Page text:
Parallel with, though somewhat behind the Banja development, work on the Moglicë project has been going on. Moglicë is situated deeper inside the Devoll Valley, is more remote, and has fewer inhabitants. Eleven houses are currently considered as eligible for replacement by the project, and a total of 37 families qualify to benefit from the livelihood support and development programme.
The project's Environmental and Social Management team is already well under way with the project in Moglicë – where at least this time, Alban's family will not be affected.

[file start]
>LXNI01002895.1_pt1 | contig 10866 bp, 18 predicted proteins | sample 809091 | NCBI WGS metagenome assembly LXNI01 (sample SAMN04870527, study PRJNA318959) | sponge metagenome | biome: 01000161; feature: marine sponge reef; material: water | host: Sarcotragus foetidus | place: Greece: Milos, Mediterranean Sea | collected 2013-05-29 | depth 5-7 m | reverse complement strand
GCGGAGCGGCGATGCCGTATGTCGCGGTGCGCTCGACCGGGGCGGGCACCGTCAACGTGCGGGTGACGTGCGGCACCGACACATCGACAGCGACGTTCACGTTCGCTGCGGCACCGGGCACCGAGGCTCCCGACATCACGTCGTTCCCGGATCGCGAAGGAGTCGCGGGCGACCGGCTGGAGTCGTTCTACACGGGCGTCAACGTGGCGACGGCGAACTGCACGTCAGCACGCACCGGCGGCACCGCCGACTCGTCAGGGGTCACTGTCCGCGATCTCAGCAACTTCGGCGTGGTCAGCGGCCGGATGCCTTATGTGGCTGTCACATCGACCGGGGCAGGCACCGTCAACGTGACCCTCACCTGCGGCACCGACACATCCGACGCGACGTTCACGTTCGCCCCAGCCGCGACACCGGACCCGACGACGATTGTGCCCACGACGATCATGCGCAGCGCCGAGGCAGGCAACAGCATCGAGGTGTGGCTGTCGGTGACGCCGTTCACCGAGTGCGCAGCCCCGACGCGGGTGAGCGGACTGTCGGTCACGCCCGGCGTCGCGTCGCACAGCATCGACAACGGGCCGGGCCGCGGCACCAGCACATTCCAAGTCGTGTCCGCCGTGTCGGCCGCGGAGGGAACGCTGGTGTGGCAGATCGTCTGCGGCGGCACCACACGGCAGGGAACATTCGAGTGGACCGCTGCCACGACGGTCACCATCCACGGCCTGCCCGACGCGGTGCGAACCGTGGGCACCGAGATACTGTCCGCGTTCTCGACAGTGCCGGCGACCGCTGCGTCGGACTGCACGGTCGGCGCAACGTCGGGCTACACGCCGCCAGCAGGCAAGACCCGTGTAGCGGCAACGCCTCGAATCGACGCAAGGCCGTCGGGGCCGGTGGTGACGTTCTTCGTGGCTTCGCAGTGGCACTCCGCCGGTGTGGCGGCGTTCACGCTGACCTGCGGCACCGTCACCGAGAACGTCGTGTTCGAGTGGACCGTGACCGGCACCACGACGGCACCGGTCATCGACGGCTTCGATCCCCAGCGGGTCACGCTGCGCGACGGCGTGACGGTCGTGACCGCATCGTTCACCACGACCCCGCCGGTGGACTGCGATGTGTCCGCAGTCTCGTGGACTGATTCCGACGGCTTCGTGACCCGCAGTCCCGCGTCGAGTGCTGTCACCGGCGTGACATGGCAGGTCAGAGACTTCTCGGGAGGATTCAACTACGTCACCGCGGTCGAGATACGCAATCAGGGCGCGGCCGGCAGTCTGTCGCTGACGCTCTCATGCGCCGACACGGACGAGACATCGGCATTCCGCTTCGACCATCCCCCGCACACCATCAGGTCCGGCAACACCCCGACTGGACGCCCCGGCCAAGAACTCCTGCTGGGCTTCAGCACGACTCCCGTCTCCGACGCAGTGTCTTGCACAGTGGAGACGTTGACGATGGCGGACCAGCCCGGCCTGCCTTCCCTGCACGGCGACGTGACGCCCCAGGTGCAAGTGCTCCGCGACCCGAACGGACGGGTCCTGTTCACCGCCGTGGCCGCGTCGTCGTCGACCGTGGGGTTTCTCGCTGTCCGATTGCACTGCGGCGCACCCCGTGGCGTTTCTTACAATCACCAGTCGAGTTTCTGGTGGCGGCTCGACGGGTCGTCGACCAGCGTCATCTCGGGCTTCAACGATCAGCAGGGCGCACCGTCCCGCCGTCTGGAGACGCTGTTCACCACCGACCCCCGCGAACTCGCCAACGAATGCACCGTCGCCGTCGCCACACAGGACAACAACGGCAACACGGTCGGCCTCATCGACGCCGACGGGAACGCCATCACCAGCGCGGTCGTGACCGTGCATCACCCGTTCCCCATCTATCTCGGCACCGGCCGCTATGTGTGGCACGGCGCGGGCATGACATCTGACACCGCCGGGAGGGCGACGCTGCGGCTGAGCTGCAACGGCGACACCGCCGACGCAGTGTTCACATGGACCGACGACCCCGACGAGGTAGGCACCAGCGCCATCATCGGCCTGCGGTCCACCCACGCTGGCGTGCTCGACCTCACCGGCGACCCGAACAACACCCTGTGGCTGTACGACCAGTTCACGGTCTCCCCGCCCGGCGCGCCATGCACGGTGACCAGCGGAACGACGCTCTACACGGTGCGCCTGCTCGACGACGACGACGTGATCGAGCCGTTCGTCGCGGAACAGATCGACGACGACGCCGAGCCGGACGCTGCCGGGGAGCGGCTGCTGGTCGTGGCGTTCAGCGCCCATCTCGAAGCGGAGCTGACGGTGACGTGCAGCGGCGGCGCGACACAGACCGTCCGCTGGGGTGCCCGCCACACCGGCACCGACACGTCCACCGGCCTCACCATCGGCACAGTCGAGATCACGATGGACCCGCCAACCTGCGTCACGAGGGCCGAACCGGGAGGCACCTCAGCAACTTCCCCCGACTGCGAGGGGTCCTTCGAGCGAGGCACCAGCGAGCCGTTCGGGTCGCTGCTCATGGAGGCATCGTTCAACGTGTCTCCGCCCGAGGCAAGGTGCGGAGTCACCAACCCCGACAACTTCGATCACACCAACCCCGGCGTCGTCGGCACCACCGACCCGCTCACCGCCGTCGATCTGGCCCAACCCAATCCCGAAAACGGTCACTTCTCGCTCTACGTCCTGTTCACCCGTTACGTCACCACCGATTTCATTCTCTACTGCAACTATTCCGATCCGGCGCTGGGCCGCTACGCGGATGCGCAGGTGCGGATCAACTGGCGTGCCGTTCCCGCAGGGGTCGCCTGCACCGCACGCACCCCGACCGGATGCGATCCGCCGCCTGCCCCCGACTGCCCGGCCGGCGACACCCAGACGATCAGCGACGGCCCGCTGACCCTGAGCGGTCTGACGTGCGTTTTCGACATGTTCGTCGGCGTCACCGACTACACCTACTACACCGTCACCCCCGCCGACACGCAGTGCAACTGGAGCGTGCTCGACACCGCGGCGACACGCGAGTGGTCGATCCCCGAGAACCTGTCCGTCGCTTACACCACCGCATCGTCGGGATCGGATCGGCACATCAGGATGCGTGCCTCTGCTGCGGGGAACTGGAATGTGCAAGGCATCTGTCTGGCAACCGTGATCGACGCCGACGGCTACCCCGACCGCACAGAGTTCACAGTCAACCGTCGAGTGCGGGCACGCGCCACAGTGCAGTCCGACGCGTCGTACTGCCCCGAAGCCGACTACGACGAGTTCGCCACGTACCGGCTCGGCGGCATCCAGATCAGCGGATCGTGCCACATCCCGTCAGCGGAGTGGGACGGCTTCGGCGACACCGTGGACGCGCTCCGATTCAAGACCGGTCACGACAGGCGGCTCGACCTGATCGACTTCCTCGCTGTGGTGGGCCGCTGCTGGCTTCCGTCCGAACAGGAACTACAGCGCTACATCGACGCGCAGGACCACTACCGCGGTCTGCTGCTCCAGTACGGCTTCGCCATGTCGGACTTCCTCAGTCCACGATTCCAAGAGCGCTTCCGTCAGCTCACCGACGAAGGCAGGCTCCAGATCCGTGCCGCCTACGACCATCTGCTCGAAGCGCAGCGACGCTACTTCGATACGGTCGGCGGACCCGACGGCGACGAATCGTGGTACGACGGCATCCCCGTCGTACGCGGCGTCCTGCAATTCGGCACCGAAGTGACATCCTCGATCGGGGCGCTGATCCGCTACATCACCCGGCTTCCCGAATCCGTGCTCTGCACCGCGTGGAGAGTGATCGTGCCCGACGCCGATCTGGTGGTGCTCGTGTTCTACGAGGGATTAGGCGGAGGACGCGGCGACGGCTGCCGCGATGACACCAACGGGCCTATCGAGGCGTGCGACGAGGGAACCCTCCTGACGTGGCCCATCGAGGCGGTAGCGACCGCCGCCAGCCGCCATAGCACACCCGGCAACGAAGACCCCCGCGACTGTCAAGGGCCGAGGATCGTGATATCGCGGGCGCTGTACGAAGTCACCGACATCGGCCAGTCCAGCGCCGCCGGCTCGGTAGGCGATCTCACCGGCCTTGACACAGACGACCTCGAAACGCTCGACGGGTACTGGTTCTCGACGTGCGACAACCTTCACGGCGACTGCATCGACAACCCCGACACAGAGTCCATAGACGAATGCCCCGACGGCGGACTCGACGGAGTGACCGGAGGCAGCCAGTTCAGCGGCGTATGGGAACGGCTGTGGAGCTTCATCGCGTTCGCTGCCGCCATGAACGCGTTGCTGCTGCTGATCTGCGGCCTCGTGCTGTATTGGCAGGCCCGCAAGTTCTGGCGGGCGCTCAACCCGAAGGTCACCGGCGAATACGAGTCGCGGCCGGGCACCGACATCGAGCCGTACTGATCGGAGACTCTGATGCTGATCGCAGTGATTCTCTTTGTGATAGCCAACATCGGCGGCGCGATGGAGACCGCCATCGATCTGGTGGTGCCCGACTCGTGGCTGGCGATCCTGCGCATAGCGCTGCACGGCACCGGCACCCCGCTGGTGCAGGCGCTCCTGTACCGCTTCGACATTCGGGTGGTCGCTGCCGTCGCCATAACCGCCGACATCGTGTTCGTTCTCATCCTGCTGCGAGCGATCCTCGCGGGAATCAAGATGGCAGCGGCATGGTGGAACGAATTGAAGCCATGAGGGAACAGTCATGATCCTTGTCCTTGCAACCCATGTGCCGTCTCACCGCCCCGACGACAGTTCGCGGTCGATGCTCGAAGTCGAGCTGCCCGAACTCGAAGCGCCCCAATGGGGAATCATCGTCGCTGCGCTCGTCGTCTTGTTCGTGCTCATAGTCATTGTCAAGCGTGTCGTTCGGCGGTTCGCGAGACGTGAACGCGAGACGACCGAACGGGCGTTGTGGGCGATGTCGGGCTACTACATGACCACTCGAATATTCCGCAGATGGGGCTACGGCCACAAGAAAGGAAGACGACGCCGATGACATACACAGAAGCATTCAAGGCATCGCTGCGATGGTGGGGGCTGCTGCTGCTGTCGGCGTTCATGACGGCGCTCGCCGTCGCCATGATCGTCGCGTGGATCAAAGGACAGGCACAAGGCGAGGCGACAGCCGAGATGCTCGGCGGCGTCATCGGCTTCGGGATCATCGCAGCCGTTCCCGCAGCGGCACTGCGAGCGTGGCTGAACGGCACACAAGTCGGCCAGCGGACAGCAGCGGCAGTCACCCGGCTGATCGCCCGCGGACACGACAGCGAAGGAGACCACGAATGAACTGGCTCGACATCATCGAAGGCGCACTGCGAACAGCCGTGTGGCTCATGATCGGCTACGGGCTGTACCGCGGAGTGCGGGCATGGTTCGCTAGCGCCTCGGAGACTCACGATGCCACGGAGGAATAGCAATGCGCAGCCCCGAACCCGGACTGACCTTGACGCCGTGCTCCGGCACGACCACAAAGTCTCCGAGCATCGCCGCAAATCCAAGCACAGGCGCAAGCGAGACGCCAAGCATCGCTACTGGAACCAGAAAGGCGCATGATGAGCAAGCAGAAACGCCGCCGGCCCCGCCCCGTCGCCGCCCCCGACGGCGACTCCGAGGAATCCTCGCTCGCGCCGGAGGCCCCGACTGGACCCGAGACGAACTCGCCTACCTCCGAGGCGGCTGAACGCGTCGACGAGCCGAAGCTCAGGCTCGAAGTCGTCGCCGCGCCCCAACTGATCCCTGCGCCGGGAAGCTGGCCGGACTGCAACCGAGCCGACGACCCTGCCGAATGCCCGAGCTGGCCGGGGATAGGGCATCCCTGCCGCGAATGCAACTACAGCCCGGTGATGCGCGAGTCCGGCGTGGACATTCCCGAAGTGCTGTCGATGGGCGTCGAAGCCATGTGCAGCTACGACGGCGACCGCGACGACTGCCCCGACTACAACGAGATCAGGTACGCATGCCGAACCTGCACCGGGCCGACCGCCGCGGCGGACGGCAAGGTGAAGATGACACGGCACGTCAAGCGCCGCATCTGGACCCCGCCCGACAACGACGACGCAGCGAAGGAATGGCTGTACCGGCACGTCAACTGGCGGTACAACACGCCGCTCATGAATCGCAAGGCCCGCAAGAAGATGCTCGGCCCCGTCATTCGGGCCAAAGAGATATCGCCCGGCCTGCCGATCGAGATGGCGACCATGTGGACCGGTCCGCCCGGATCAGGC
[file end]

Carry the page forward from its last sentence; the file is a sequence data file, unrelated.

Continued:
Text: Tone K. Dahle
Photos: Eduard Pagria
The article has also been published in Statkraft's magazine People & Power no. 3/2016.
> POWER PLANTS: Banja, Moglicë
> OUTPUT: 256 MW
> PRODUCTION: 700 GWh
> BANJA PLANT MANAGER: Hans Bolme
> CONSTRUCTION PERIOD: Banja was completed in September 2016, while Moglicë will open in 2019.
> HSE AWARD: The Banja Replacement Roads Project received the Statkraft CEO's HSE award for 2016.
> Albania's primary energy source is hydropower, but currently it imports around 30 per cent
> Once the Devoll projects are completed, Albania's energy production will increase by 17 per cent.
16. Dec. 2016